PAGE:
After conquering the Aztecs in 1521, the Spaniards decided to locate the seat of their government in what had been center of the Aztec’s capital city. The National Palace, on the west side of the plaza, is the center of national government, and was built directly on top of the ruins of palace of the Aztec ruler, Moctezuma. The conqueror Cortés began built this building, although it has been modified several times.

The liberty bell that hangs from the center of the palace is the bell that Father Hidalgo rang to call his parishioners to fight for freedom, thus beginning the Independence movement that ended in 1821.

Diego Rivera’s great mural, Epic of the Mexican People..., painted between 1929 and 1945, runs along the staircase and walls of the palace’s second floor. It murals tell the story of the political life of the country from the time of the conquest (which is shown as the destruction of an idealized Aztec way of life) to the future (here, Marx is shown pointing the way toward a better future). These murals are a must-see for any visitor to Mexico City.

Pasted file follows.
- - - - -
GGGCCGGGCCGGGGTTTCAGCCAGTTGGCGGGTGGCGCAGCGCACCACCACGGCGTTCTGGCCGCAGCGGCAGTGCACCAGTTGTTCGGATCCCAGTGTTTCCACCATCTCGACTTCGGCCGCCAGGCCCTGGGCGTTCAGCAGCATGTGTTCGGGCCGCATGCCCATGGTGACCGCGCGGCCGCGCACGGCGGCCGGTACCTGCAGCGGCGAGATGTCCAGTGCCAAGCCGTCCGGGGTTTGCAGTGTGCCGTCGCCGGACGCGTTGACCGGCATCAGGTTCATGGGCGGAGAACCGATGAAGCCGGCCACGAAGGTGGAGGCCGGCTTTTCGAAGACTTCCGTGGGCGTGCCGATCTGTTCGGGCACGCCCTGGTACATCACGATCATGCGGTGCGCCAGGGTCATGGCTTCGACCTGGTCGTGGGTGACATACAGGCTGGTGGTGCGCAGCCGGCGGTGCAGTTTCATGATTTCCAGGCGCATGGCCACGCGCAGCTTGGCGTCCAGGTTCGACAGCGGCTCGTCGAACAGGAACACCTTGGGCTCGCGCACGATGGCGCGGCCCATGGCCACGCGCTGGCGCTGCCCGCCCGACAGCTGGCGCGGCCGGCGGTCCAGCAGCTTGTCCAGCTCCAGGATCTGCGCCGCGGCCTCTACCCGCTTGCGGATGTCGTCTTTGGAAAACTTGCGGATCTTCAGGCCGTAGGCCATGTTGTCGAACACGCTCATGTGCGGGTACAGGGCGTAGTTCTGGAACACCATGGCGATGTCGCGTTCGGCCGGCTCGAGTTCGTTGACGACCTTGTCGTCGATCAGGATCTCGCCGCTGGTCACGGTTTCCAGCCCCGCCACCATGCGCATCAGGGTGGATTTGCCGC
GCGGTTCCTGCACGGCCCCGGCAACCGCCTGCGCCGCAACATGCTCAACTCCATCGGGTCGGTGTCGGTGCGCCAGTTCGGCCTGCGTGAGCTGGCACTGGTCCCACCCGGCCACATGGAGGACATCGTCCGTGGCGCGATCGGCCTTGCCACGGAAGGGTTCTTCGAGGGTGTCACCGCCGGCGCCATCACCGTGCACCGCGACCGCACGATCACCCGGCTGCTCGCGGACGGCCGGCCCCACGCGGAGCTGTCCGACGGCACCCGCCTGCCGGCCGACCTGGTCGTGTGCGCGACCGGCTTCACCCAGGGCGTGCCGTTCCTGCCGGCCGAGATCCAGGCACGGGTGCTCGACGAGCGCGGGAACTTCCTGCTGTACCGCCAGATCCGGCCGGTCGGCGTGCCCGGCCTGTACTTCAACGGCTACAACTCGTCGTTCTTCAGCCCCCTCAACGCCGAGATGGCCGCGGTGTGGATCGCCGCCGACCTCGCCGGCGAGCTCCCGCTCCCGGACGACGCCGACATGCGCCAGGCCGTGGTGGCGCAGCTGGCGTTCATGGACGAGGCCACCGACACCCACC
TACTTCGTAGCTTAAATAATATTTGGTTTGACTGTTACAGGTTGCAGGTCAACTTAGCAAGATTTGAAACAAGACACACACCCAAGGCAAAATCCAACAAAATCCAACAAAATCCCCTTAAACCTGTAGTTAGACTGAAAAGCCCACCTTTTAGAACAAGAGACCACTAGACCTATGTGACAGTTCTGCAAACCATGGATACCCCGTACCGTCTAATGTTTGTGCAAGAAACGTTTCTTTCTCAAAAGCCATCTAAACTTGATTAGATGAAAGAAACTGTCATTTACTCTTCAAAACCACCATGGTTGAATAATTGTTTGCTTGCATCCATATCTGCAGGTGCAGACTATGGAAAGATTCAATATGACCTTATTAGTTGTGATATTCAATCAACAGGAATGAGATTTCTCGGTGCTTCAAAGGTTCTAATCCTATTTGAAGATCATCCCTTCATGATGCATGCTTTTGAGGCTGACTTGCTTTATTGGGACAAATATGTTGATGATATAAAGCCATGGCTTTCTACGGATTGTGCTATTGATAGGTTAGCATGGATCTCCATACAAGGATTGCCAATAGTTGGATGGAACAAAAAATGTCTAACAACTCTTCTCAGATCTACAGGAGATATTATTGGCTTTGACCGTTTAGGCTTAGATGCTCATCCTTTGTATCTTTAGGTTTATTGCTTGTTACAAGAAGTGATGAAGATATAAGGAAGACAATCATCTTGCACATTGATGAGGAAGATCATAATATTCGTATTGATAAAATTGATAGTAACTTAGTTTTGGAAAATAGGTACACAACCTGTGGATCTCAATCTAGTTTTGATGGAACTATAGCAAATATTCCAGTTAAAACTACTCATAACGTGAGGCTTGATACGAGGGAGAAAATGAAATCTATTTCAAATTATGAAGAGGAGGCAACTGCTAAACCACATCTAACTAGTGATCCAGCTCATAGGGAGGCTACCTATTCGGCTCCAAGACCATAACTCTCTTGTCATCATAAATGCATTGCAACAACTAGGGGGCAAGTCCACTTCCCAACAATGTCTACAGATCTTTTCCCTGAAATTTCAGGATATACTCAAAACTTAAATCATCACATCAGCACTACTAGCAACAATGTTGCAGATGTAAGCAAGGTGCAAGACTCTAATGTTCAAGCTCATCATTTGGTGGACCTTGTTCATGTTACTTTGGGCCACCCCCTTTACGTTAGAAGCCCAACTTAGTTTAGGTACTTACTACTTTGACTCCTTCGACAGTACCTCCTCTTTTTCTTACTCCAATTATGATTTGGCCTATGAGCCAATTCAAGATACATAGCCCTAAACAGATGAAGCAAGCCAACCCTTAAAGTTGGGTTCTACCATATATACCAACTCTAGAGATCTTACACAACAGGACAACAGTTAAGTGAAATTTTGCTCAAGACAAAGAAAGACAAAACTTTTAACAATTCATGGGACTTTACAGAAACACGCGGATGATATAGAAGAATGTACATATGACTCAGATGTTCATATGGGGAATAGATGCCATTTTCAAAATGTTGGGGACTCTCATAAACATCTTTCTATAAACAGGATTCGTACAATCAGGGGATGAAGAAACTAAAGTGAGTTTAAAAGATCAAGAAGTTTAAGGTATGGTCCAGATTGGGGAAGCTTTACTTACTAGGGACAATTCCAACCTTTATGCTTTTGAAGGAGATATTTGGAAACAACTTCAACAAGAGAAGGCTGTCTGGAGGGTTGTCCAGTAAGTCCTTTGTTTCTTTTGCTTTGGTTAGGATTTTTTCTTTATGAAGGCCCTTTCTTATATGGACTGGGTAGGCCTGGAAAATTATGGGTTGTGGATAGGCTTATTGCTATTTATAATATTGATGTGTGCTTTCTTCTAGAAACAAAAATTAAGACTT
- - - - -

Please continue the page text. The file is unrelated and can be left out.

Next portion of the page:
The Metropolitan Cathedral

Not only did the Spanish set up their government in the middle of their conquered people’s capital city, but they established religious control here as well. The churrigueresque cathedral that was built on the northern side of the Zócalo is the largest in Latin America. While construction began in the 1573, the building project went on for nearly 300 years, and you can see several artistic styles represented in its structure, paintings, statues, altars, and more.


Parties and Protests